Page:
h o m e / n e w s / f o r u m s / r a n t s / d v d s / b o o k s / i n t e r v i e w s / m u s i c / l i n k s / c o n t a c t / s h o p

You are here: Home - - - > Interviews - - - > A Conversation with Kimberly Warner-Cohen
Sex, Blood, and Literate Horror: A Conversation with writer Kimberly Warner-Cohen - Author of "Sex, Blood, and Rock & Roll"
Conducted August/September, 2006
Interview Conducted By: Matthew Dean Hill

So, I was wandering through the dealer's room at the 2006 Horrorfind Weekend in Baltimore, Maryland. You know, soaking in the sights, spending too much money, hob-nobbing with the plethora of celebrities, writers, vendors, and what have you. I turned a corner, and a small, highly attractive, and genuinely interesting looking woman caught my eye. I had never heard of Kimberly Warner-Cohen, and when I picked up the book she was hawking, her novel "Sex, Blood, and Rock & Roll", I wasn't too sure what to think. After a brief conversation with her at her table, it was clear that she's not your typical writer. Clearly, there's something more to Kimberly Warner-Cohen than meets the eye. There's something...I don't know...aged about her eyes...as if she's, through whatever machinations, seen too many sights in too little time, and only been able to truly enjoy some of them properly. Intrigued, I asked her to autograph her book for me, and I gave her my card. About a week or so ago, Kimberly sent me an email. Following up on my offer to interview her, you see. So, I did more reseach, read a chunk of her book, asked her to recommend some hotels in NYC, and proceeded with our interview. Here it is, folks...I hope you glean from it what you will, and that it's as fun and fascinating to read as it was to reseach and conduct.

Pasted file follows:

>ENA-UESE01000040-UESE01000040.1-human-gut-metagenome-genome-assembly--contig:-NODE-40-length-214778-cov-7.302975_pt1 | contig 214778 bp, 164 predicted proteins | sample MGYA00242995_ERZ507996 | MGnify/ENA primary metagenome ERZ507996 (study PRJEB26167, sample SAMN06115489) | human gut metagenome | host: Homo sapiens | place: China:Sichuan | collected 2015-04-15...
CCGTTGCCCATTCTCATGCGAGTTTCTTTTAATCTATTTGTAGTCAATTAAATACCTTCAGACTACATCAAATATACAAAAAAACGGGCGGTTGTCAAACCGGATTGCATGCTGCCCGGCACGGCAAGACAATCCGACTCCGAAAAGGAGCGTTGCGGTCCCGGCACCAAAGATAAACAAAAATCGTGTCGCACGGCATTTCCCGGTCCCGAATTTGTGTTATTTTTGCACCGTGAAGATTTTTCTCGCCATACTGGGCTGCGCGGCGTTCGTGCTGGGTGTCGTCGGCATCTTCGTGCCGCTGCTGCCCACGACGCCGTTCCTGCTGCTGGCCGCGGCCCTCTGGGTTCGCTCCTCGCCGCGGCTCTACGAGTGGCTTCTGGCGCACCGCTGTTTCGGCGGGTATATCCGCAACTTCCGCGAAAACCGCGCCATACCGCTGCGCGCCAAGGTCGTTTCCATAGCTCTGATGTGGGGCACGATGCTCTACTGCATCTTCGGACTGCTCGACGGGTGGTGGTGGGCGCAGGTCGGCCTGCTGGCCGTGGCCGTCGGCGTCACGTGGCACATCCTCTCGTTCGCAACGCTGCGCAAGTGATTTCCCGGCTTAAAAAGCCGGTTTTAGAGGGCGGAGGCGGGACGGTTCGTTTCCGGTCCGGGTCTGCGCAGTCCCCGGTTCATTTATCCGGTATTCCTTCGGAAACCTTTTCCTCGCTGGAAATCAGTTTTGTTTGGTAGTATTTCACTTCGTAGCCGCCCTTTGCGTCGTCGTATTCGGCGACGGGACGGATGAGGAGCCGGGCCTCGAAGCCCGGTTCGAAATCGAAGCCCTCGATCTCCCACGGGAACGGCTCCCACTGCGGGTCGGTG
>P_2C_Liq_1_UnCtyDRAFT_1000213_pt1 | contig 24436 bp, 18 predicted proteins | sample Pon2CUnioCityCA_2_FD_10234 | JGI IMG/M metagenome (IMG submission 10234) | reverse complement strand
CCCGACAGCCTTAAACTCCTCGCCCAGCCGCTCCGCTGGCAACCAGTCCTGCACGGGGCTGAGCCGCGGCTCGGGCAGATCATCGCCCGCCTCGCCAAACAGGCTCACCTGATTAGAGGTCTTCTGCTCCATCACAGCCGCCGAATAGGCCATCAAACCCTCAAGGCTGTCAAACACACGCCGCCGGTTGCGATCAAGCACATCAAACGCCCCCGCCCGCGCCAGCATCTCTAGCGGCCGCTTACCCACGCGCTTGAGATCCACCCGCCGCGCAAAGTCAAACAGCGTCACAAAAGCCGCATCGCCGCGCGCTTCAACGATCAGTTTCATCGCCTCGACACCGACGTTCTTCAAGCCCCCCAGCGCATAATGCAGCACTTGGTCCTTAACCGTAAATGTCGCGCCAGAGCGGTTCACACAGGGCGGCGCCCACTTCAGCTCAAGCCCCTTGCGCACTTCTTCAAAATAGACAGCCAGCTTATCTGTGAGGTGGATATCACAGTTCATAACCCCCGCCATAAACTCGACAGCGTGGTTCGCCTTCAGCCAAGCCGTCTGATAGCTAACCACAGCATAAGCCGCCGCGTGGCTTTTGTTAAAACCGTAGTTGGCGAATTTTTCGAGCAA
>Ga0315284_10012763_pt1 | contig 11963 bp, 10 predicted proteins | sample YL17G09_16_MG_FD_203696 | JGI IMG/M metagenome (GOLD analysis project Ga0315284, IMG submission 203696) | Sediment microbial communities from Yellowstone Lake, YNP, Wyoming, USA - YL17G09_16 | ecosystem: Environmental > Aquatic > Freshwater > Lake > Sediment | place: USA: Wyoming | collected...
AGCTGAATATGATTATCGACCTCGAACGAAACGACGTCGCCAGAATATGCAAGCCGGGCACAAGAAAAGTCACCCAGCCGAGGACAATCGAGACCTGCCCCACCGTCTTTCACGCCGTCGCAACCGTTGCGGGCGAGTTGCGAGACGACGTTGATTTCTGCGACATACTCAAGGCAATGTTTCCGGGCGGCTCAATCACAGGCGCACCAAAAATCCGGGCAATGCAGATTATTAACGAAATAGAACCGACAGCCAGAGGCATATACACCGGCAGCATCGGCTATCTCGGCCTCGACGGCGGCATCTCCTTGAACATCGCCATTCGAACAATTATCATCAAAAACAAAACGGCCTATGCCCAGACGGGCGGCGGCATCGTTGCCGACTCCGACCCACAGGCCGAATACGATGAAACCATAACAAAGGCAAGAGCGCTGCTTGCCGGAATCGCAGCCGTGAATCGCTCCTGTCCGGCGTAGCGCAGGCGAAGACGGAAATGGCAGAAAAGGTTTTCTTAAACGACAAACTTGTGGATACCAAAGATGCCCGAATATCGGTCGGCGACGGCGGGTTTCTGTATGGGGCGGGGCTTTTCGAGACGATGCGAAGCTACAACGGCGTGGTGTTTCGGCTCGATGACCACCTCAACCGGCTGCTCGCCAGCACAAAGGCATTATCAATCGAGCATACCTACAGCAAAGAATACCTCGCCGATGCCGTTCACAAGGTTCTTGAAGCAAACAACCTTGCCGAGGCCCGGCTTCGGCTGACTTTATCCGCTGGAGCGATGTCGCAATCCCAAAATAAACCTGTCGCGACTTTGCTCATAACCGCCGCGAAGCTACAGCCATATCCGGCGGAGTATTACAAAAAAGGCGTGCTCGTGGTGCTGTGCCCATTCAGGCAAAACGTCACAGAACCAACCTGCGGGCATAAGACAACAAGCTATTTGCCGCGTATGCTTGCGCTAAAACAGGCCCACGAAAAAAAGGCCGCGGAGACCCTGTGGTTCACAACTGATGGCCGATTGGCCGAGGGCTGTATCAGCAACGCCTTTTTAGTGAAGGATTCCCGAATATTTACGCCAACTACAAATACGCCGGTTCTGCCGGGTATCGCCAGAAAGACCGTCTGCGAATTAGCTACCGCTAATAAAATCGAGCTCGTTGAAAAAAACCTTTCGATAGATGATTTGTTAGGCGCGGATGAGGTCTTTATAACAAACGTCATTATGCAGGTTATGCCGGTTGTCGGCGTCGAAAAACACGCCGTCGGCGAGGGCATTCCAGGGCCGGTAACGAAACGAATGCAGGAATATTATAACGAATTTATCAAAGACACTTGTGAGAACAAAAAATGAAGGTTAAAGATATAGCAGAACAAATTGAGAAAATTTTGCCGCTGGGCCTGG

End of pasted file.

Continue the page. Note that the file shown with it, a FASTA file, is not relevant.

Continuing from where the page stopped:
Matthew Dean Hill: Thanks for joining us, Kimberly! Now, I've seen some biographical information about you from various sources. It seems you've led quite an interesting life. Would you care to give me a run-down of your life so far? What has brought you to the point you're at presently?

Kimberly Warner-Cohen: I'm lifelong New Yorker, started writing at eight, and gore at thirteen as a reaction to getting picked on. I started hanging around the Lower East Side pretty young and at sixteen I was a junkie and (more or less) cleaned up by eighteen. At nineteen I was a pro-domme, which is where the concept of my first novel germinated.

After that I lived in London for a little while, and moved back in late 2001. Since then I've been working more seriously than previously on my writing career.

MDH: Wow. Just wow. So, would you say that New York has been kind to you? Your career?

KWC: I don't think NYC has been kind or unkind, its just been. As to my career, there are definitely some advantages. However, in the day and age of the internet, I don't think living in a publishing meccas is as important as it once was.

MDH: I guess NYC has a kind of history of "just being", doesn't it. Your book, "Sex, Blood, and Rock 'n' Roll" paints a very specific kind of picture of the city. In the tradition of Scorcese, and perhaps to a lesser extent, Brett Easton Ellis, the city seems to be a character in your book. In any event, it definitely plays an integral role to the story. Care to confirm or deny? Elaborate?

KWC: NYC is just as much of a character in Sex,Blood and Rock'n'Roll as Cassie or Dev. I tried to pay homage to the New York I knew and loved. Events that transpire in the novel couldn't have happened the same way in any other city.

MDH: So, since we've established that you're a to-the-core New Yawker, and that New York is an integral part of your book, why don't we take a minute and let you explain how you see the more, shall we say, "tangible" characters in "Sex, Blood and Rock 'n' Roll". Obviously, there are similarities between you and certain characters in the book. How much of what happens on the page is translated, more or less, directly from "real-life" events? Yes, I know you're not a serial killer, but really...

KWC: Cassie's experiences in the dungeon are taken directly from real life. The secondary characters are amalgams of people I've known. However, Dev is meant to be the stereotypical "cool rock'n'roll boyfriend", just as Cassie is the "Every Person" escaping the suburbs for NYC.

MDH: Obviously, "Sex, Blood, and Rock 'n' Roll" is a highly personal novel. Is it scary for you putting yourself onto the page like that? Or, as it is for me to one extent or another, is it somehow liberating and/or therapeutic?

KWC: Everything I've written has a huge piece of me in it; they're each my creation. SBRR is my first piece of fiction published because I was terrified of people reading my work. Up until then, only my instructors at university had seen my writing; and that was because I had to show it to them. The only way to get over that fear was to just do it. Writing itself, however, is very therapeutic.